And how could I hate Ruping? Mainly because she seems very passive-aggressive to me. She repeatedly claims that she loves Yiping like a sister but … well, it never translates into her actions. When Yiping needs help, Ruping does nothing (and I don’t buy that Ruping doesn’t have enough courage, because she certainly has enough courage when her other siblings get in trouble). And when Yiping is going through some really terrible things, Ruping is caught up in her own selfish concerns. Yiping, at least, is honest about the fact that she is not looking out for Ruping, and even tells Ruping so.
Ruping needs a cool-old-lady friend.
What’s worse, Yiping, Shuhuan, and Ruping are all bookworms. To Yiping, novels are like water, and reading is one of her main mechanisms for getting through the day. Shuhuan has a large library. Yiping loves 19th century European novels – Tolstoy, Bronte sisters, etc., while Shuhuan enjoys contemporary foreign literature. Ruping is a fan of popular Chinese-language literature, particularly romance and wuxia (I find it intriguing that she is an wuxia fan, considering that she’s a total doormat who wouldn’t hurt a fly). I also identify as a bookworm, and I suspect most people who read the novel are bookworms to some extent, so this makes the characters more like the readers.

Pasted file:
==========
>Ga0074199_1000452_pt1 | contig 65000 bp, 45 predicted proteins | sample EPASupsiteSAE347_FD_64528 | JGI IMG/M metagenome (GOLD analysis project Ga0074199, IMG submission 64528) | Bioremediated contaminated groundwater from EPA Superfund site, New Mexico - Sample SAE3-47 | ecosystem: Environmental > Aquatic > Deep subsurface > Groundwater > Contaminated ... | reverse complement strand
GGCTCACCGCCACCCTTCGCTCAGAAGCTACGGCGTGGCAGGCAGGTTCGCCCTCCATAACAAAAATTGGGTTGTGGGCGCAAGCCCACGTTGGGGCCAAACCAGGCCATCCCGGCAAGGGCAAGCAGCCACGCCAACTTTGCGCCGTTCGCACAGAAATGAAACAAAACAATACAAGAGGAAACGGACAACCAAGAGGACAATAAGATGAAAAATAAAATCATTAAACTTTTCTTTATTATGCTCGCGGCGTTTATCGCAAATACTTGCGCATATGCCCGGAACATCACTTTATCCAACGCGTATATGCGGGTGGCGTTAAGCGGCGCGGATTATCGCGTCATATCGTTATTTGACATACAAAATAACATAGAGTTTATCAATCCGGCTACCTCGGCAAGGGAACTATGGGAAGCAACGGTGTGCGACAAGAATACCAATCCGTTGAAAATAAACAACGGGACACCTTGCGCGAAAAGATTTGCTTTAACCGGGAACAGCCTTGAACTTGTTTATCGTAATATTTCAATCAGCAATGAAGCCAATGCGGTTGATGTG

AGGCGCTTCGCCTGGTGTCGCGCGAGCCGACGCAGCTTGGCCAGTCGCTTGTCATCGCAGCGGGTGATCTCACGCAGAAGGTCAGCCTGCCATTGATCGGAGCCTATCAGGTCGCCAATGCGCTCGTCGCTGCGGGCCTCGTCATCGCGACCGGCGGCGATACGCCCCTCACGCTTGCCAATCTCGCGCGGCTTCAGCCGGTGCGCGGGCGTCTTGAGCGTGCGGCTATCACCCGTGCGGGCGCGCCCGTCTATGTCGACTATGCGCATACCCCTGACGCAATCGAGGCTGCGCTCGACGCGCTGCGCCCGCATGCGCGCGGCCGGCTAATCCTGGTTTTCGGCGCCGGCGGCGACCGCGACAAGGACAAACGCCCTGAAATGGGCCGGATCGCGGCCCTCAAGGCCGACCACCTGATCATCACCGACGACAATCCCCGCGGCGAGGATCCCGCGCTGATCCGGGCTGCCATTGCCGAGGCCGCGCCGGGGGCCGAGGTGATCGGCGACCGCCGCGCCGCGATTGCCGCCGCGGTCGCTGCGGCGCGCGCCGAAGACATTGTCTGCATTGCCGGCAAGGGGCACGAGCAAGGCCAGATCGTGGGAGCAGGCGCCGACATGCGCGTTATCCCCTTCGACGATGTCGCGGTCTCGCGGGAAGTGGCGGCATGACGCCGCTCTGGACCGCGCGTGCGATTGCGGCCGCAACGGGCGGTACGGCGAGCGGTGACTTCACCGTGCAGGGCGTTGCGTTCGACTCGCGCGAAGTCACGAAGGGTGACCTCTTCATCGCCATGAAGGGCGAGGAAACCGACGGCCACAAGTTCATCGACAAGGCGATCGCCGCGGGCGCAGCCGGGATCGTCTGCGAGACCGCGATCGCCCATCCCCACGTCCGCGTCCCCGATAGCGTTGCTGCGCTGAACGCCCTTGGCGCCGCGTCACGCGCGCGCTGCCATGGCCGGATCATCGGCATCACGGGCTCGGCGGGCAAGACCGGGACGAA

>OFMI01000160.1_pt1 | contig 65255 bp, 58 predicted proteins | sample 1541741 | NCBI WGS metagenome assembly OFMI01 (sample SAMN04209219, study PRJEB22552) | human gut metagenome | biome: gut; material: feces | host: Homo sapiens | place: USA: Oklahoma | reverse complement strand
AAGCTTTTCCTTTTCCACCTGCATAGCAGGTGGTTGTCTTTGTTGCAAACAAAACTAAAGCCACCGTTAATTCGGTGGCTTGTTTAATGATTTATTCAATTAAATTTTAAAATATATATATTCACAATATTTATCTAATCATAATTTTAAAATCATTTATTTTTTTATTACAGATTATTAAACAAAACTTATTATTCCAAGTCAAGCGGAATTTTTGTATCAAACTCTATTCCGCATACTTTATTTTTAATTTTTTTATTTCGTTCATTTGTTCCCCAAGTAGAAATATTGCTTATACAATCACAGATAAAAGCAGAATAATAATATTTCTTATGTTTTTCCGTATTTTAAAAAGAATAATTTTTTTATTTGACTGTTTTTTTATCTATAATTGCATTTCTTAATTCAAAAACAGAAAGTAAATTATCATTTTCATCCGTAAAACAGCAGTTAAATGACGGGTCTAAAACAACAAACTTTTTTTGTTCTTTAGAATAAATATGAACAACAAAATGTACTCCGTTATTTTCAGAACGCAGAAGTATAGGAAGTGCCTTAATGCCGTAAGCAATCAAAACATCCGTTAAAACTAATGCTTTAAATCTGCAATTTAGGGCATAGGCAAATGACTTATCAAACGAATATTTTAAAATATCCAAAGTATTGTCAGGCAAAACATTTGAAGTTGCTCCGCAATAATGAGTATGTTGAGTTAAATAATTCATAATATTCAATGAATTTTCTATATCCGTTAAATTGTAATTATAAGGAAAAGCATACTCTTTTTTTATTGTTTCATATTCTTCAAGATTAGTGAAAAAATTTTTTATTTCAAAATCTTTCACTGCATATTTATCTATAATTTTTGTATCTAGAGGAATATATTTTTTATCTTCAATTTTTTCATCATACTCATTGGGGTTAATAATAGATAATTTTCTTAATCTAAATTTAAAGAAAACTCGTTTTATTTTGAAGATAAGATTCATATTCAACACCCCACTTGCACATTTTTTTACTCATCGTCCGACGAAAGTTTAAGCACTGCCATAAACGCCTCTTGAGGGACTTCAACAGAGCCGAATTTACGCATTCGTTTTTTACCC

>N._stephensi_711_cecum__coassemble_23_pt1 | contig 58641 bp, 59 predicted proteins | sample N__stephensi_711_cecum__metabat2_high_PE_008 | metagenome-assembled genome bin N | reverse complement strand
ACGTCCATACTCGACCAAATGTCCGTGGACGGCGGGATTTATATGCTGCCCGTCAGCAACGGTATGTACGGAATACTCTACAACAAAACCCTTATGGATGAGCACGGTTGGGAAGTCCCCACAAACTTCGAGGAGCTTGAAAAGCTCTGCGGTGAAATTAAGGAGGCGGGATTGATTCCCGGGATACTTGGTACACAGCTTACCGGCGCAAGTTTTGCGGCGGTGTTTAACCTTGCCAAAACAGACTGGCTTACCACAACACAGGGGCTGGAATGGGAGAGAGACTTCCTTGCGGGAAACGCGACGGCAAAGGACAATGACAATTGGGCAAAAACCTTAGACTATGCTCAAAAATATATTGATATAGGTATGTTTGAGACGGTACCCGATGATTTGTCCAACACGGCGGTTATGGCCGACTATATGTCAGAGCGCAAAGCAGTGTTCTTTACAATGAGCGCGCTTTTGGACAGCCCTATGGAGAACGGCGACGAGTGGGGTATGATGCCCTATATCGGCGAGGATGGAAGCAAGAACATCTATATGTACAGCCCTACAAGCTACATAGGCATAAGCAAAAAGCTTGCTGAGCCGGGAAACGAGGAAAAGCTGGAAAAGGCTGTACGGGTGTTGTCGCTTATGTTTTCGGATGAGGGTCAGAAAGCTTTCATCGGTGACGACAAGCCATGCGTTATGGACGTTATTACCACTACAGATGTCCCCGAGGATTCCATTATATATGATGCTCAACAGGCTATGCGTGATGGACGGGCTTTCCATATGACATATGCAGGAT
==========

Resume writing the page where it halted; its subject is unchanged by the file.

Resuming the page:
And that brings me to the crux of why I hate the story – I can see myself in the characters, and it’s an awful part of myself. My family is much more functional than the Lu family – but even I know something about the resentment which builds up between family members, and how it can drive people (myself included) to do terrible things. You could say that I am Yiping’s daughter (my mother as a young woman had some things in common with Yiping). In the TV show, and especially in the novel, I could feel that a) what the characters were doing was wrong and b) understand why they were doing it because, under similar circumstances, I would have the same impulses.
I hate being shown that I can be an awful person.
I seriously considered not watching the TV drama because I hate the novel that much.
My Reaction to the Drama